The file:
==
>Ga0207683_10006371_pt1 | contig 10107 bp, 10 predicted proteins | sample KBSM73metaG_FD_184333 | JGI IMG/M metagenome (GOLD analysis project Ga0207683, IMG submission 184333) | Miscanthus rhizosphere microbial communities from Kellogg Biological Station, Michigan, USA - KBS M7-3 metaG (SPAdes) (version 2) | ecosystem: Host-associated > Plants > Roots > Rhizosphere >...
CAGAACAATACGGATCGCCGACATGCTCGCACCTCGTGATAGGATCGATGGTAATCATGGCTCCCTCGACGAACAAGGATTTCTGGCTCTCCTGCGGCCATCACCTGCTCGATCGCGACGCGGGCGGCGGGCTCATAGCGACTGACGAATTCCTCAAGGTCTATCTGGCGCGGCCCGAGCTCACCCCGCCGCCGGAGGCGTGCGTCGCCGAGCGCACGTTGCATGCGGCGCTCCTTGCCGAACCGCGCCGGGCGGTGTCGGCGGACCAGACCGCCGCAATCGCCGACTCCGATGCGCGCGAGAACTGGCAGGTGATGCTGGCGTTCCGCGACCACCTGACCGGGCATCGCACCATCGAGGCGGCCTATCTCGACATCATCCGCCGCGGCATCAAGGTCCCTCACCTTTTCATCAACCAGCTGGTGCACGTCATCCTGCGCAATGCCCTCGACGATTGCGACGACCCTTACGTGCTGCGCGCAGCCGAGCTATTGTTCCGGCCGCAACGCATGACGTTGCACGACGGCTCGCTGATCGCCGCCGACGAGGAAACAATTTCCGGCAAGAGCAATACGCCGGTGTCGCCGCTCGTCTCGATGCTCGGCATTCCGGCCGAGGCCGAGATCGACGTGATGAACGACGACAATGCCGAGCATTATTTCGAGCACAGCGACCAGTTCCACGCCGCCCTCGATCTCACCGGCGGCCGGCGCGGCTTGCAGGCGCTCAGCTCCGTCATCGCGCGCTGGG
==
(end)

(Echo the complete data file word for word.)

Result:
>Ga0207683_10006371_pt1 | contig 10107 bp, 10 predicted proteins | sample KBSM73metaG_FD_184333 | JGI IMG/M metagenome (GOLD analysis project Ga0207683, IMG submission 184333) | Miscanthus rhizosphere microbial communities from Kellogg Biological Station, Michigan, USA - KBS M7-3 metaG (SPAdes) (version 2) | ecosystem: Host-associated > Plants > Roots > Rhizosphere >...
CAGAACAATACGGATCGCCGACATGCTCGCACCTCGTGATAGGATCGATGGTAATCATGGCTCCCTCGACGAACAAGGATTTCTGGCTCTCCTGCGGCCATCACCTGCTCGATCGCGACGCGGGCGGCGGGCTCATAGCGACTGACGAATTCCTCAAGGTCTATCTGGCGCGGCCCGAGCTCACCCCGCCGCCGGAGGCGTGCGTCGCCGAGCGCACGTTGCATGCGGCGCTCCTTGCCGAACCGCGCCGGGCGGTGTCGGCGGACCAGACCGCCGCAATCGCCGACTCCGATGCGCGCGAGAACTGGCAGGTGATGCTGGCGTTCCGCGACCACCTGACCGGGCATCGCACCATCGAGGCGGCCTATCTCGACATCATCCGCCGCGGCATCAAGGTCCCTCACCTTTTCATCAACCAGCTGGTGCACGTCATCCTGCGCAATGCCCTCGACGATTGCGACGACCCTTACGTGCTGCGCGCAGCCGAGCTATTGTTCCGGCCGCAACGCATGACGTTGCACGACGGCTCGCTGATCGCCGCCGACGAGGAAACAATTTCCGGCAAGAGCAATACGCCGGTGTCGCCGCTCGTCTCGATGCTCGGCATTCCGGCCGAGGCCGAGATCGACGTGATGAACGACGACAATGCCGAGCATTATTTCGAGCACAGCGACCAGTTCCACGCCGCCCTCGATCTCACCGGCGGCCGGCGCGGCTTGCAGGCGCTCAGCTCCGTCATCGCGCGCTGGG